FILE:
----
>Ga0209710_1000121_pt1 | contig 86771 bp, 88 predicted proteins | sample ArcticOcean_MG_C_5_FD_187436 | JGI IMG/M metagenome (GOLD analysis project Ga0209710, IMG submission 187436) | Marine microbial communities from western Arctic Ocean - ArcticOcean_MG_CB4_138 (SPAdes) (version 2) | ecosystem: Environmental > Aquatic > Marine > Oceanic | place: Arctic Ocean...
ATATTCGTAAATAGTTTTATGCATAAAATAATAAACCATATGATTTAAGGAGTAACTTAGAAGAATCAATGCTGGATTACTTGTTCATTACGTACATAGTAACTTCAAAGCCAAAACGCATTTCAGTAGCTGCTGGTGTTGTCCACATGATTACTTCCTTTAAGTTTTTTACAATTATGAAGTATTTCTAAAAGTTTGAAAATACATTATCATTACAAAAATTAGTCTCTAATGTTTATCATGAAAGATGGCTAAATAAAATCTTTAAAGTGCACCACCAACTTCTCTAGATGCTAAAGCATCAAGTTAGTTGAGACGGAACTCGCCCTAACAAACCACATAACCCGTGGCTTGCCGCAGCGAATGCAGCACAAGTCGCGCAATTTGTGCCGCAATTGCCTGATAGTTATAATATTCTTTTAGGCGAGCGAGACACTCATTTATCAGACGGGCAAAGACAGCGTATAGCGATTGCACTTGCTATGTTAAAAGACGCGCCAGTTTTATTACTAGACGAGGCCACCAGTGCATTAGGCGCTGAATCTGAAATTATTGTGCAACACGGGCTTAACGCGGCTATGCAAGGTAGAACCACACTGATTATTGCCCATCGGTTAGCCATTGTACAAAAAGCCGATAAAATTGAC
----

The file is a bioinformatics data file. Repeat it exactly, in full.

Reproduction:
>Ga0209710_1000121_pt1 | contig 86771 bp, 88 predicted proteins | sample ArcticOcean_MG_C_5_FD_187436 | JGI IMG/M metagenome (GOLD analysis project Ga0209710, IMG submission 187436) | Marine microbial communities from western Arctic Ocean - ArcticOcean_MG_CB4_138 (SPAdes) (version 2) | ecosystem: Environmental > Aquatic > Marine > Oceanic | place: Arctic Ocean...
ATATTCGTAAATAGTTTTATGCATAAAATAATAAACCATATGATTTAAGGAGTAACTTAGAAGAATCAATGCTGGATTACTTGTTCATTACGTACATAGTAACTTCAAAGCCAAAACGCATTTCAGTAGCTGCTGGTGTTGTCCACATGATTACTTCCTTTAAGTTTTTTACAATTATGAAGTATTTCTAAAAGTTTGAAAATACATTATCATTACAAAAATTAGTCTCTAATGTTTATCATGAAAGATGGCTAAATAAAATCTTTAAAGTGCACCACCAACTTCTCTAGATGCTAAAGCATCAAGTTAGTTGAGACGGAACTCGCCCTAACAAACCACATAACCCGTGGCTTGCCGCAGCGAATGCAGCACAAGTCGCGCAATTTGTGCCGCAATTGCCTGATAGTTATAATATTCTTTTAGGCGAGCGAGACACTCATTTATCAGACGGGCAAAGACAGCGTATAGCGATTGCACTTGCTATGTTAAAAGACGCGCCAGTTTTATTACTAGACGAGGCCACCAGTGCATTAGGCGCTGAATCTGAAATTATTGTGCAACACGGGCTTAACGCGGCTATGCAAGGTAGAACCACACTGATTATTGCCCATCGGTTAGCCATTGTACAAAAAGCCGATAAAATTGAC